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Online Symposium Report: Something's Strange: Special Needs Education in Japan

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How should we deal with children who have special needs such as those with intellectual, physical and developmental disabilities? How can we create an environment for children like this whereby they can play freely and learn with a sense of security?

CRN hosted an online symposium under the theme of "Something's Strange: Special Needs Education in Japan." The details of the symposium are shown below. We had a thorough discussion on the issues of special needs education and possible solutions from different standpoints including parents of children with disabilities as well as researchers, teachers, and private service providers. We will report on the outcome of our discussion.

 
[Date&Time] Saturday, February 23, 2019 10:00am-12:00pm
[Speakers]  
Chairperson: Yoichi Sakakihara, Director of Child Research Net, Executive Advisor of Benesse Educational Research and Development Institute, and Professor Emeritus at Ochanomizu University
Symposiasts: Akemi Akiyama, Director of Mirai Kyoshitsu, a Study Group on Special Needs Education, and former principal of a public elementary school
Masahiro Oba, Director of Yoko Fukushi Kai, a social welfare corporation
Kenji Abe, Benesse Corporation
Mitsuya Tazaki, parent of a child with Down's syndrome, and a member of Tokyo Inclusive Education Project Committee
Kotomi Yoshitake, parent of a child with severe motor and intellectual disabilities
Moderator: Kazuyoshi Koizumi, Benesse Educational Research and Development Institute, and a researcher at CRN
[Organizer] Child Research Net (CRN)
[Supporter] Benesse Educational Research and Development Institute
Japan's inclusive education is becoming seriously hollow

In this symposium, six symposiasts including the chair raised the issues of special needs education from their respective standpoints. The most serious issue shared among them was the hollow situation of inclusive education.
Inclusive education means education based on a philosophy that values the ways of living and learning with various people and provides support for each child according to their characteristics, regardless of whether they have disabilities or not. Inclusive education is also stated and internationally promoted as one of the important factors to realize an inclusive society in the Convention on the Rights of Persons with Disabilities (hereinafter, the "CRPD"), which Japan ratified in 2014. However, all symposiasts pointed out that inclusive education is not properly understood in Japan.

For example, Mr. Masahiro Oba, Principal of Taiyo-no-ko Hoikuen (daycare center), stated "The development of children takes place in various ways. Fundamentally, all types of children should be subject to inclusive education. However, the perception that inclusive education is designed for children with disabilities has become widespread among Japanese people. As a result, people tend to focus only on the categories of children with or without disabilities."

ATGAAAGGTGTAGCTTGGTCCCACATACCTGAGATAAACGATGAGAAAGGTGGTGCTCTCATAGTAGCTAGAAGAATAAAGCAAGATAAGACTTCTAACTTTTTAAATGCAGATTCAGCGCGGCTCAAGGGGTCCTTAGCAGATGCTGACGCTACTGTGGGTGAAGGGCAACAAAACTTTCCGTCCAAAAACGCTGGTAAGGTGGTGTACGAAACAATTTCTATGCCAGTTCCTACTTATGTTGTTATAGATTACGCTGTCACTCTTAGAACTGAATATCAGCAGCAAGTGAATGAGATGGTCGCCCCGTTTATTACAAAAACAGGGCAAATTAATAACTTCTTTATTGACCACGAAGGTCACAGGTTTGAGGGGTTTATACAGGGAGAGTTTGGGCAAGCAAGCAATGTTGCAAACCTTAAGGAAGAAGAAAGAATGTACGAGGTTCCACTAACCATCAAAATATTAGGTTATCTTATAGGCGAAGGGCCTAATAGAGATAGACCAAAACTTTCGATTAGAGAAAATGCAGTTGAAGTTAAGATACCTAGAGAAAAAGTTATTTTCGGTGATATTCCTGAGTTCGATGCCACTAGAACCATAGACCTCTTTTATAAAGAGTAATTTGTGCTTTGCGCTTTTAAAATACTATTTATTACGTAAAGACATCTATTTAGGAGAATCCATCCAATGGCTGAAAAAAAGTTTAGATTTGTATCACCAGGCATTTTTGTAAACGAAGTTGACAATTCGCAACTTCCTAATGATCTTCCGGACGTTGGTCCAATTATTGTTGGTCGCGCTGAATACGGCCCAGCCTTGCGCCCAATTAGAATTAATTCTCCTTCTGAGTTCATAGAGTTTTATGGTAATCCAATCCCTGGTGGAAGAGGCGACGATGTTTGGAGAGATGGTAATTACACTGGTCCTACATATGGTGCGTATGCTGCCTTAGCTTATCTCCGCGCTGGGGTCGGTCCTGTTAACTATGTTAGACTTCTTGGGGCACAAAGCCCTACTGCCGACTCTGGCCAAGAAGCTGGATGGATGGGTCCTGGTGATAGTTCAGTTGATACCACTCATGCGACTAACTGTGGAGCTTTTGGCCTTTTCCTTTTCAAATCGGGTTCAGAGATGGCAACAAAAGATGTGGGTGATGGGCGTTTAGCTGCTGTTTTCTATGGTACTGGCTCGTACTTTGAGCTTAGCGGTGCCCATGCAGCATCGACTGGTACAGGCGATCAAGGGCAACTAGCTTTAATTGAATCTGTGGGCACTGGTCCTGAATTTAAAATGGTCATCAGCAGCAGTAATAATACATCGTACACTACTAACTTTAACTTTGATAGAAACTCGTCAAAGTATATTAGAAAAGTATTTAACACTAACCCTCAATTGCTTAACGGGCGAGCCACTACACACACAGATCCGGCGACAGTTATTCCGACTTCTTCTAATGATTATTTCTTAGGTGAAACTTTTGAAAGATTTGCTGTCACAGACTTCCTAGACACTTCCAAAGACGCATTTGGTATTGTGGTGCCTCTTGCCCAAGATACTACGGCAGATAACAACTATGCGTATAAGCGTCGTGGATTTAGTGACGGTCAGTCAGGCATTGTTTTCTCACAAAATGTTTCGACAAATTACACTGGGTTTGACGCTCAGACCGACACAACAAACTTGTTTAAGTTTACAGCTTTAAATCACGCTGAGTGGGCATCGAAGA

This misunderstanding of inclusive education is persistent even among educational administrators; therefore, it is difficult to proceed with improvements in the national education system. The issue of inclusive education was also discussed by Mr. Mitsuya Tazaki and Ms. Kotomi Yoshitake. Their children have disabilities and attend regular classes at local elementary schools. Mr. Tazaki said "The CRPD is based on the 'social model' of disability. This concept looks at ways of removing various disadvantages suffered by persons with disabilities by the entire society. Although Japan ratified the CRPD, it seems that the government's attitude is returning to the "medical model" of disability, in which persons with disabilities are obliged to overcome disadvantages by themselves with special needs education."

Ms. Yoshitake said, "My daughter is warmly welcomed and supported by her peers and their parents in a regular class. In contrast, the local Board of Education in my community was reluctant to approve admission of my daughter to a regular class. It seems to me that there is a major gap in awareness between citizens and the government."

Mr. Kenji Abe, who is in charge of research and development activities at Benesse Corporation to develop learning services for various types of children, explained the societal issues of inclusion. "Nowadays, the technologies of ICT devices and web accessibility are rapidly developing. We believe that these technologies can improve and enhance the learning environment for all types of children regardless of their needs. However, the utilization of such technologies in learning is not sufficiently addressed. The most important issue is that authorized textbooks are converted to large-print textbooks and DAISY (Digital Accessible Information System) textbooks by volunteers, not by the government. It is necessary to establish a learning environment accessible to all types of individuals, including learning services offered by local libraries and the private sector."

Both "Sharing of experiences in the same place" and "Individual support" are necessary to realize inclusive education

In the latter part of the symposium, measures to improve the current conditions of Japan's inclusive education were discussed from the standpoints of schools and the government. First of all, we will explain the situation at schools.